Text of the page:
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Francesca Mattavelli, left, Eneka Bordato Riano and Timmy Wagner of the BodyCartography Project during rehearsals for "Super Nature."

Elizabeth Flores, Star Tribune

SUPER NATURE

Who: BodyCartography Project with music by Zeena Parkins.

When: 8 p.m. Fri. & Sat.

Where: Walker Art Center, 1750 Hennepin Av., Mpls.

Tickets: $22, 612-375-7600, www.walkerart.org

Review: BodyCartography's wild kingdom

  • Article by: CAROLINE PALMER
  • Special to the Star Tribune
  • October 26, 2012 - 10:55 AM

You might worry about a show that first requires you to avoid running over a performer darting about the cavernous Walker Art Center parking ramp. It's like he broke loose from his pack. But that's the sort of unexpected wildness that defines "Super Nature," a sneaky-smart world premiere conceived and directed by Olive Bieringa and Otto Ramstad of Minneapolis-based BodyCartography Project, with music by Zeena Parkins.

In the beginning "Super Nature" is like a droll social experiment gone awry. Eneka Bordato Riano, formerly of Lyon Opera Ballet, delivers an eye-catching entrance, each limb moving at odds with her entire self. The other dancers subtly shift away, ill at ease with such a spectacular display of awkwardness.

This standoffishness doesn't last. Soon everyone has a tic, making visible the internal gyrations we endure when subjected to intense scrutiny. Breath is audible and synchronized, morphing into gasps or shouts. Language comes out in fragments. Torsos tremble and shimmy. Interactions are brief and bizarre, as when Francesca Mattavelli (another Lyon alum) runs a contact microphone over Anna Marie Shogren's body, aggressively violating her personal space. Shogren deftly conveys a range of reactions through her physical response, evolving from curiosity to confusion. The strong cast also features Emily Johnson (a recent winner of New York's Bessie Awards), Justin Jones and Timmy Wagner, plus a chorus.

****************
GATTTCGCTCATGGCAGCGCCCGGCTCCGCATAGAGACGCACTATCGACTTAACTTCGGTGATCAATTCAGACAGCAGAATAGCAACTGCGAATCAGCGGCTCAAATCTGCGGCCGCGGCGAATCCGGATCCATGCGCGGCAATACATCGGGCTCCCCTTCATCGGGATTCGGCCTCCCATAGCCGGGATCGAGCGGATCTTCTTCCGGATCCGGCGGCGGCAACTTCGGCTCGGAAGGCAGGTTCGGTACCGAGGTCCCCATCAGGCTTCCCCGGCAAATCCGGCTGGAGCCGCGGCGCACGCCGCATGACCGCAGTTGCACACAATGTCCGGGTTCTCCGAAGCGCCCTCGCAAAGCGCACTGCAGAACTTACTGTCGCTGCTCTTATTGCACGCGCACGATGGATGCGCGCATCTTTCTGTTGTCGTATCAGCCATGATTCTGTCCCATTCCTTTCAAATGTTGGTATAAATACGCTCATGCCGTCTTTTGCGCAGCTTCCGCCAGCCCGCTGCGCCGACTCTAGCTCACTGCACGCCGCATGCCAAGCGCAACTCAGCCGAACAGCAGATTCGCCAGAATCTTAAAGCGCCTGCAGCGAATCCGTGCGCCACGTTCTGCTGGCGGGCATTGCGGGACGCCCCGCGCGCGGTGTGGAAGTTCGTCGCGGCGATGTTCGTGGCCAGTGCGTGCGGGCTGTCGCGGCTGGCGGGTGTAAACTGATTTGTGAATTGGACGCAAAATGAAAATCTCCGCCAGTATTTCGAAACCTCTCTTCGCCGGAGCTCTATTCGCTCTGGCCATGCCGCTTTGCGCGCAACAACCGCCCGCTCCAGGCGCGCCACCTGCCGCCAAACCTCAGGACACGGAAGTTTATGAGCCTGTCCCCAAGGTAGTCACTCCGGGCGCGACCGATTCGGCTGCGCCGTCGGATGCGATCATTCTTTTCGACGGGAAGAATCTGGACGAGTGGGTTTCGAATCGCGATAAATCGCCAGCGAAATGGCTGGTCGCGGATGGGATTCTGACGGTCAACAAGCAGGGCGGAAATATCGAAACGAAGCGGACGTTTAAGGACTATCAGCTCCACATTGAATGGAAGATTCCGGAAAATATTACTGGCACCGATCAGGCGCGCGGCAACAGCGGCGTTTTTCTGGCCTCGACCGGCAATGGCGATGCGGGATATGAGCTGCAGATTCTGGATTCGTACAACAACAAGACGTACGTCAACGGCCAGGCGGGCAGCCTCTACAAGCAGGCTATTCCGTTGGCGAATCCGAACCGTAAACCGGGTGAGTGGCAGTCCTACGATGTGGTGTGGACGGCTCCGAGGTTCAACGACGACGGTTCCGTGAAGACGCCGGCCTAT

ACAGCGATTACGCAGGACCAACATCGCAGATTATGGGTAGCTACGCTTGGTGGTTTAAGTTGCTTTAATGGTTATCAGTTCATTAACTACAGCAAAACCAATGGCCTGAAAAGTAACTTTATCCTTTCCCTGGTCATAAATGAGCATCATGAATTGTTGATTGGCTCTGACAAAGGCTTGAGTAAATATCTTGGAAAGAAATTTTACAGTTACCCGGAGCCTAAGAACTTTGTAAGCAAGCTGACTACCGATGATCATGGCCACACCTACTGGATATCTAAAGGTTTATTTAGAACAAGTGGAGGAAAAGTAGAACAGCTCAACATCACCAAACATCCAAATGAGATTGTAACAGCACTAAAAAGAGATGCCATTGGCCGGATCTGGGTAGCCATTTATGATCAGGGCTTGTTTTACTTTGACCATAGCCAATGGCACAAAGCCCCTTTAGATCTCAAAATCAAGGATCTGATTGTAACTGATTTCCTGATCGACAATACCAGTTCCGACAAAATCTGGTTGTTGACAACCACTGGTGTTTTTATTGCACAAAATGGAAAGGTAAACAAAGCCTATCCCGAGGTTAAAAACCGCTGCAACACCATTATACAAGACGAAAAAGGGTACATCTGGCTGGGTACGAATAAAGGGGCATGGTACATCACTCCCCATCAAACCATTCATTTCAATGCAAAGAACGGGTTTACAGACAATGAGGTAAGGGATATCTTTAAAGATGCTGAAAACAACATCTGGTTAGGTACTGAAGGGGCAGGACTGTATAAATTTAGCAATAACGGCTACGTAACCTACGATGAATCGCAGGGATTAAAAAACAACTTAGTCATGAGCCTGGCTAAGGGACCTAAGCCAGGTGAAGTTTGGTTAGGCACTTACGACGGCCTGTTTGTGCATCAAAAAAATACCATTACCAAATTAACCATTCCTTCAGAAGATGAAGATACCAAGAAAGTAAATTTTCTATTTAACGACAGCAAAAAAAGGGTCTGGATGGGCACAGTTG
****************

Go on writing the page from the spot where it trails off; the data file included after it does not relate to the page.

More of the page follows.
"Super Nature" does more than explore quirks of human behavior. Its latter half unfolds in a nocturnal setting, shaped by Parkins' meticulous live score, which layers harps and synthesizers with field recordings and spare ambient sounds resonating from the balconies of the theater. Within this realm -- mirroring the darker reaches of the psyche -- actions are uninhibited, bodies are revealed. At times the dancers are captor and prey, as in a feral duet between Ramstad and Johnson. And then it becomes very quiet onstage. Movement is minimal.

The work demands patience but it yields many rewards. The collaborators and performers, along with set designer Emmett Ramstad, create a familiar yet mysterious world, reflective of our ever-changing relationship to others. And as the many white ropes strung overhead catch and shape the light -- eventually entangling the dancers -- it becomes clear that our experiences are more common than different. We all flail in our personal orbits, and sometimes we break free.

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